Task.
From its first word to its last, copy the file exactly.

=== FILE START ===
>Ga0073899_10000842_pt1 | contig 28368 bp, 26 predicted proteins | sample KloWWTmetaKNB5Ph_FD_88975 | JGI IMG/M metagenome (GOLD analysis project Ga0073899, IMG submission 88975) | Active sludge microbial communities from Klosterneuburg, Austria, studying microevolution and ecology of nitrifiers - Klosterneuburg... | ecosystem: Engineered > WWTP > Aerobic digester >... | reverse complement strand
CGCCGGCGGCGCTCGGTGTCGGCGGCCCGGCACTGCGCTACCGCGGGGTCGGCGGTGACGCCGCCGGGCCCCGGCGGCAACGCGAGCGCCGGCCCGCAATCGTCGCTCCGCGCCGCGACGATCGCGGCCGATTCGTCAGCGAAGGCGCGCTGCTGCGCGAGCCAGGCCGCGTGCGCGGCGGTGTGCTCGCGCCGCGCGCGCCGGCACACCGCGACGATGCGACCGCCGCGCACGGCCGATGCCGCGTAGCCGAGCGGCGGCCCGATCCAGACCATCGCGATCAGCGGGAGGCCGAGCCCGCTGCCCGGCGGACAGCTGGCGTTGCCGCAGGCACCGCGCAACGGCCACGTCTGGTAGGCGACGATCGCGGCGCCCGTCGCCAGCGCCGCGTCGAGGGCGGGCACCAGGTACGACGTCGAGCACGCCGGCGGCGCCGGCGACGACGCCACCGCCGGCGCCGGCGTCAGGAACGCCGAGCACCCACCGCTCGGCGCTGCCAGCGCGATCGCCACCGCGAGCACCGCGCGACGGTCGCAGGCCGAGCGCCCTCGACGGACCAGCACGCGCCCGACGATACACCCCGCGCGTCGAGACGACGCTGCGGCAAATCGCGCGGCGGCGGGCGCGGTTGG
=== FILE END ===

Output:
>Ga0073899_10000842_pt1 | contig 28368 bp, 26 predicted proteins | sample KloWWTmetaKNB5Ph_FD_88975 | JGI IMG/M metagenome (GOLD analysis project Ga0073899, IMG submission 88975) | Active sludge microbial communities from Klosterneuburg, Austria, studying microevolution and ecology of nitrifiers - Klosterneuburg... | ecosystem: Engineered > WWTP > Aerobic digester >... | reverse complement strand
CGCCGGCGGCGCTCGGTGTCGGCGGCCCGGCACTGCGCTACCGCGGGGTCGGCGGTGACGCCGCCGGGCCCCGGCGGCAACGCGAGCGCCGGCCCGCAATCGTCGCTCCGCGCCGCGACGATCGCGGCCGATTCGTCAGCGAAGGCGCGCTGCTGCGCGAGCCAGGCCGCGTGCGCGGCGGTGTGCTCGCGCCGCGCGCGCCGGCACACCGCGACGATGCGACCGCCGCGCACGGCCGATGCCGCGTAGCCGAGCGGCGGCCCGATCCAGACCATCGCGATCAGCGGGAGGCCGAGCCCGCTGCCCGGCGGACAGCTGGCGTTGCCGCAGGCACCGCGCAACGGCCACGTCTGGTAGGCGACGATCGCGGCGCCCGTCGCCAGCGCCGCGTCGAGGGCGGGCACCAGGTACGACGTCGAGCACGCCGGCGGCGCCGGCGACGACGCCACCGCCGGCGCCGGCGTCAGGAACGCCGAGCACCCACCGCTCGGCGCTGCCAGCGCGATCGCCACCGCGAGCACCGCGCGACGGTCGCAGGCCGAGCGCCCTCGACGGACCAGCACGCGCCCGACGATACACCCCGCGCGTCGAGACGACGCTGCGGCAAATCGCGCGGCGGCGGGCGCGGTTGG